The Forgiving Heart

If there’s one word I’d like to not only have in my everyday vocabulary but also in the core of my heart’s deepest desire, it’s the word: forgiving. How I long to have a truly forgiving heart…but in certain circumstances and challenging relationships this isn’t always the case. How about for you?

Over the years I have found comfort and instruction from those I respect who not only write about the topic of forgiveness, but have lived it too. When perplexed as to the best way to handle tough relational situations, and discerning the way forward is muddy at best, I look to the spiritual leadership of others who have trod the path before me. I hope these guides will be a source of encouragement and strength to you too.

One of my prayer mentors, Rueben Job, writes, “Forgiveness is a life-and-death matter because forgiveness lies at the very heart of Christian belief and practice. To remove forgiveness from our theology and practice is to tear the heart out of any hope of faithful Christian discipleship, and it is to drive a stake through the heart of Christian community…Forgiveness can never be taken lightly by those who consider their own need of forgiveness. The words of Jesus that we pray bind our need for forgiveness firmly to our willingness to forgive. Forgiveness is not only a preposterous gift; it is unbelievably difficult and costly. That is why we may talk about it easily and practice it with such difficulty.”

From Corrie Ten Boom, “Forgiveness is the key which unlocks the door of resentment and the handcuffs of hatred. It breaks the chains of bitterness and the shackles of selfishness.” Dallas Willard adds, “We forgive someone of a wrong they have done us when we decide that we will not make them suffer for it in any way.” Henri Nouwen asserts, “The authority of compassion is the possibility of man to forgive his brother, because forgiveness is only real for him who has discovered the weakness of his friends and the sins of his enemy in his own heart.”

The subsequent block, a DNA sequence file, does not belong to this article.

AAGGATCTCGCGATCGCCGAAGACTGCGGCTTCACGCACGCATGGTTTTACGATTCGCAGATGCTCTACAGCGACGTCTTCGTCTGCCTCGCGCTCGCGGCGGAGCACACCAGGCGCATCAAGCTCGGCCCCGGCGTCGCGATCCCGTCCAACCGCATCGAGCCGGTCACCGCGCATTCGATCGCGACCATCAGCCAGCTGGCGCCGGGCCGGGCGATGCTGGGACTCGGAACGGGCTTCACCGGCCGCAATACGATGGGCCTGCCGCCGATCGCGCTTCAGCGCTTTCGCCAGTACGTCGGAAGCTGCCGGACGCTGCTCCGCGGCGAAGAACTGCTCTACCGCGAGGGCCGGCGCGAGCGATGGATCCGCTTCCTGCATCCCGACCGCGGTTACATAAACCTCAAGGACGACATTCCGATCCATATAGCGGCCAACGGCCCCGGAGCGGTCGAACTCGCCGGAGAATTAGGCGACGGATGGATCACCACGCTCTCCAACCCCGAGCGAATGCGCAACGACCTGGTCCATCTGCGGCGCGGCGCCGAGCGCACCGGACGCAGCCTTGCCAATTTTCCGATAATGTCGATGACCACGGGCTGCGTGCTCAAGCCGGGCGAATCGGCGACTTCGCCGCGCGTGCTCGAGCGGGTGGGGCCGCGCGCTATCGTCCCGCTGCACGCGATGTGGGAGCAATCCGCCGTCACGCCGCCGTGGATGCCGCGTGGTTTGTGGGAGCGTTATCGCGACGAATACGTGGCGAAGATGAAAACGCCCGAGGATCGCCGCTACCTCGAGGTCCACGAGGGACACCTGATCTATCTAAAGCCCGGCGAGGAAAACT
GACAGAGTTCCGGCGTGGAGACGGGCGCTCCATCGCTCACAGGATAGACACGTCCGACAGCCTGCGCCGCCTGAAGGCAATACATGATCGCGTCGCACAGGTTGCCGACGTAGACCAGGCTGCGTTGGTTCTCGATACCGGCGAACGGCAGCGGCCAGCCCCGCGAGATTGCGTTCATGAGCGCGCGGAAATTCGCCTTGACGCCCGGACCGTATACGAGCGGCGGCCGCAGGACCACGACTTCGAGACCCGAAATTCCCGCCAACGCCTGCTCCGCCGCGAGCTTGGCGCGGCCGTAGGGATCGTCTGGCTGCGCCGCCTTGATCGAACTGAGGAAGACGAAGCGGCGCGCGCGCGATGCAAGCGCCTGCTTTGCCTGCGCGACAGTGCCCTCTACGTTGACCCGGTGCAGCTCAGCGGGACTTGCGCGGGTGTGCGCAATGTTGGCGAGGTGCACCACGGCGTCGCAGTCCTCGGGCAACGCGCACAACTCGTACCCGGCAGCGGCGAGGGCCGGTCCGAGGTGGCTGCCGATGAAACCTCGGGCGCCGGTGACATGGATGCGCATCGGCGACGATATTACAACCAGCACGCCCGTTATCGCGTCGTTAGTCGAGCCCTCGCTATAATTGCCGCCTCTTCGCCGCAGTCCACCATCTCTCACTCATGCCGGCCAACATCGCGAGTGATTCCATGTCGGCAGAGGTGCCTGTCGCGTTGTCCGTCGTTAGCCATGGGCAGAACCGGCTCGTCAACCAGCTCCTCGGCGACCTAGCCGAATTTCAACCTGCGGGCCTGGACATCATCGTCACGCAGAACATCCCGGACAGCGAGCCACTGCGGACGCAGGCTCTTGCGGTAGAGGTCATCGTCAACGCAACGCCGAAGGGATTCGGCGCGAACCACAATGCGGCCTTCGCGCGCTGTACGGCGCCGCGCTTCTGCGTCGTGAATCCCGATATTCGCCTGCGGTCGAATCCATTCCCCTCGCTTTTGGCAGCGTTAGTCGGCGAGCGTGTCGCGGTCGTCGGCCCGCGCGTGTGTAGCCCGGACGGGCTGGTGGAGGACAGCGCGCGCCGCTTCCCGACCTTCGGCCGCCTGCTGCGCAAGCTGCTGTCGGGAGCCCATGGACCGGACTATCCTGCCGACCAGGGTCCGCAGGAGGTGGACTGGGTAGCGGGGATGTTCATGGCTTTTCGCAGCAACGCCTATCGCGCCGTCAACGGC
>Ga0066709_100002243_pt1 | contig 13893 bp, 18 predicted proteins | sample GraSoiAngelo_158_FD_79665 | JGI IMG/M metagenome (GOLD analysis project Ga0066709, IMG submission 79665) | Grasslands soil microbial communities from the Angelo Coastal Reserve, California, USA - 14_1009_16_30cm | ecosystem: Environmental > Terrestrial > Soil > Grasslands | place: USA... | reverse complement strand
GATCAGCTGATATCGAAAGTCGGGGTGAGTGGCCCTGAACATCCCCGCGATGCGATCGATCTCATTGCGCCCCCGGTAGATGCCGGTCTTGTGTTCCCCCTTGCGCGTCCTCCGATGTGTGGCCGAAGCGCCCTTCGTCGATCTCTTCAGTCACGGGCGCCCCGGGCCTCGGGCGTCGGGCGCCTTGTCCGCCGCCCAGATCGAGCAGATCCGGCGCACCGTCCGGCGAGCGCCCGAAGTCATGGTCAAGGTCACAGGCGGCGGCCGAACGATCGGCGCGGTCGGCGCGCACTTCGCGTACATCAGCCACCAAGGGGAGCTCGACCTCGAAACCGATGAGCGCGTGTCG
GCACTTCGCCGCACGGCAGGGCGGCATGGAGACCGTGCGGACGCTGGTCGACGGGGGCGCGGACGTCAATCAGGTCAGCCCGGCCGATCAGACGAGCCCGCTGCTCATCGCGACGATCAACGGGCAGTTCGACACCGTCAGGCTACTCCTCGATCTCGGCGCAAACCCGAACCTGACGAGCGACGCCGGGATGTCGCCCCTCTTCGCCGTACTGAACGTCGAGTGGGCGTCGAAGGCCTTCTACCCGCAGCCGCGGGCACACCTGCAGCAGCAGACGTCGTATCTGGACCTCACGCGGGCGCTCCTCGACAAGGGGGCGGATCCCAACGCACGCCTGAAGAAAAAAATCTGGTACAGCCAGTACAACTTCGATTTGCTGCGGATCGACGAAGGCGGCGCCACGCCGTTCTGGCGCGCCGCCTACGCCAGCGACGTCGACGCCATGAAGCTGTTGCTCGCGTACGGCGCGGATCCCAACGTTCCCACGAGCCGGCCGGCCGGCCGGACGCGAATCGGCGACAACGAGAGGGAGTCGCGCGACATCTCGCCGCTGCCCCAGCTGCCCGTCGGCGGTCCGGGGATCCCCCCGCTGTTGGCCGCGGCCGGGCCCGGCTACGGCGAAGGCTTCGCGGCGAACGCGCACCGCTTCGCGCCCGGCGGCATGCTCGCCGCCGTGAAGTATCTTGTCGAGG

James Howell writes, “When Jesus taught the disciples to pray, he grabbed hold of vertical forgiveness, ‘O Lord, forgive me, for I have sinned’ and nailed it to horizontal forgiveness, ‘…as we forgive those who trespass against us,’ two interrelated acts of forgiveness, forming a cross. Jesus not only taught about forgiveness. He became forgiveness. He makes forgiveness possible and real.” (Matt. 6: 12, 14,15).

Wendy Wright wisely contributes, “That which is unforgiven holds us captive. We are imprisoned by the hatred and malice we clutch in our hearts…When wrongs have been committed the last thing one wants, or even should do, is claim that the transgression should be overlooked. It is a long and painful process to move through the stages of healing that must occur for forgiveness to begin. The injury must be named and claimed as part of you, the pain allowed to work for you, the injurer must rightly be blamed, and power and strength returned to the injured. Then, knowing you have experienced pain and overcome it, forgiveness can come as a free act. Forgiveness can be the great cleansing action that allows one to begin again.”

How will a forgiving heart toward others (even when it’s not just forgiving them seven times, but seventy-seven times – Matt. 18: 22) lead you into freedom, fullness, and joy once more?